gdb.info: Jumping

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Continuing at a different address

Ordinarily, when you continue your program, you do so at the place where
it stopped, with the `continue' command.  You can instead continue at
an address of your own choosing, with the following commands:
`jump LINESPEC'
     Resume execution at line LINESPEC.  Execution stops again
     immediately if there is a breakpoint there.  *Note Printing source
     lines: List, for a description of the different forms of LINESPEC.
     It is common practice to use the `tbreak' command in conjunction
     with `jump'.  *Note Setting breakpoints: Set Breaks.
     The `jump' command does not change the current stack frame, or the
     stack pointer, or the contents of any memory location or any
     register other than the program counter.  If line LINESPEC is in a
     different function from the one currently executing, the results
     may be bizarre if the two functions expect different patterns of
     arguments or of local variables.  For this reason, the `jump'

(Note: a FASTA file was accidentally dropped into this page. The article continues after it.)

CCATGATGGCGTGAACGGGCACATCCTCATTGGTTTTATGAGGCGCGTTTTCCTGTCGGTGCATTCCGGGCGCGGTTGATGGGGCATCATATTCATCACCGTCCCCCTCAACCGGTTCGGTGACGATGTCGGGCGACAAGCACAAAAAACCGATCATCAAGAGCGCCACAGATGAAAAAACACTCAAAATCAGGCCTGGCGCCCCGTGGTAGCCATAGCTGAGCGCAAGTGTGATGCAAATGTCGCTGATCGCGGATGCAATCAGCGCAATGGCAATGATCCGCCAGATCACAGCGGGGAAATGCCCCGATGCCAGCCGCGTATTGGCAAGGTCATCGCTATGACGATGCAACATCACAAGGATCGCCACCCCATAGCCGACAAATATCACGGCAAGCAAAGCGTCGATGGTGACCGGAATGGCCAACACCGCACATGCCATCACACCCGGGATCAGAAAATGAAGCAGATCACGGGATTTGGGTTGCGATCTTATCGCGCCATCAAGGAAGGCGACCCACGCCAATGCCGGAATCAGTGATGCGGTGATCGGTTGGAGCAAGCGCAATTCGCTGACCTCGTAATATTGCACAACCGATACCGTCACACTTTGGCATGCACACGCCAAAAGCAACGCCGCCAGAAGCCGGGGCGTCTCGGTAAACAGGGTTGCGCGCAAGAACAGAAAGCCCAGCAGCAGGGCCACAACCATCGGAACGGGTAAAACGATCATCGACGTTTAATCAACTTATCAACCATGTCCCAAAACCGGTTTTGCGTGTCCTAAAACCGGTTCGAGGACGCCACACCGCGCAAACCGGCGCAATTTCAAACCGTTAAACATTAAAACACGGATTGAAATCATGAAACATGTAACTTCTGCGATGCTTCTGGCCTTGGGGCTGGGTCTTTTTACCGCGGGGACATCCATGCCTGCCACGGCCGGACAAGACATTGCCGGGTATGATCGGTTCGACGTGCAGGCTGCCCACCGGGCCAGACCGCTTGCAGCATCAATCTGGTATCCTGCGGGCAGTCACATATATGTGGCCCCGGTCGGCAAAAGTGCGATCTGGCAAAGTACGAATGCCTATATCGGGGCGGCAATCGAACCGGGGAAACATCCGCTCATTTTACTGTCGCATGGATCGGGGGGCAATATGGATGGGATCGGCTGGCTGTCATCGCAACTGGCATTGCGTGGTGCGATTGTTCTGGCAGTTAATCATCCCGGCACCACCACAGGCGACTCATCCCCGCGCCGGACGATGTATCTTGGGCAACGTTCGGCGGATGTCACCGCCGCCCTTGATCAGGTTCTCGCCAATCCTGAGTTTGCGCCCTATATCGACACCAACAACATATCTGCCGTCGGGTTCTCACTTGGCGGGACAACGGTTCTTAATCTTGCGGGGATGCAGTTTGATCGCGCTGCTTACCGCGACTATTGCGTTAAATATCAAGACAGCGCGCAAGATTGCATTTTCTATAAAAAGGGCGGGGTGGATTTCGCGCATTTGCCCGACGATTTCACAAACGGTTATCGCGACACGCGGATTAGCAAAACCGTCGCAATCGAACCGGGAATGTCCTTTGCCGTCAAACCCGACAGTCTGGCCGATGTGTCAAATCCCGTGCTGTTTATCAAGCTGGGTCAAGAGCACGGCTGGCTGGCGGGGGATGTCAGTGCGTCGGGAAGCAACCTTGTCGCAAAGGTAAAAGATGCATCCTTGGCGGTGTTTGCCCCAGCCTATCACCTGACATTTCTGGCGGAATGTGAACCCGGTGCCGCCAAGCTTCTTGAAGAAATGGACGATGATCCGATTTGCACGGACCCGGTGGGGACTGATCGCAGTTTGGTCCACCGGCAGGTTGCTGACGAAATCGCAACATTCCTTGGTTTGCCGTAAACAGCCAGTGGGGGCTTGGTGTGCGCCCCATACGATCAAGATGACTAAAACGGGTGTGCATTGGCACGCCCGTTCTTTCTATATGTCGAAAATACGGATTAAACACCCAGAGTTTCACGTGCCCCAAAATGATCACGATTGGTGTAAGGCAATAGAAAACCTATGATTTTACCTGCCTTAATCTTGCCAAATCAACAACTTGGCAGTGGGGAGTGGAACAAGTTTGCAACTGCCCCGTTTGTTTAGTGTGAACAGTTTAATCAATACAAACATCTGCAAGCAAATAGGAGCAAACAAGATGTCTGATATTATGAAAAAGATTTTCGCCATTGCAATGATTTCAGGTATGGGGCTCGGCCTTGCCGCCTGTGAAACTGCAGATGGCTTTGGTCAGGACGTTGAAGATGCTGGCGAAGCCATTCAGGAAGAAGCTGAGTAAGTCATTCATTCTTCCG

command requests confirmation if the specified line is not in the
     function currently executing.  However, even bizarre results are
     predictable if you are well acquainted with the machine-language
     code of your program.
`jump *ADDRESS'
     Resume execution at the instruction at address ADDRESS.
   On many systems, you can get much the same effect as the `jump'
command by storing a new value into the register `$pc'.  The difference
is that this does not start your program running; it only changes the
address of where it _will_ run when you continue.  For example,
     set $pc = 0x485
makes the next `continue' command or stepping command execute at
address `0x485', rather than at the address where your program stopped.
*Note Continuing and stepping: Continuing and Stepping.
   The most common occasion to use the `jump' command is to back
up--perhaps with more breakpoints set--over a portion of a program that
has already executed, in order to examine its execution in more detail.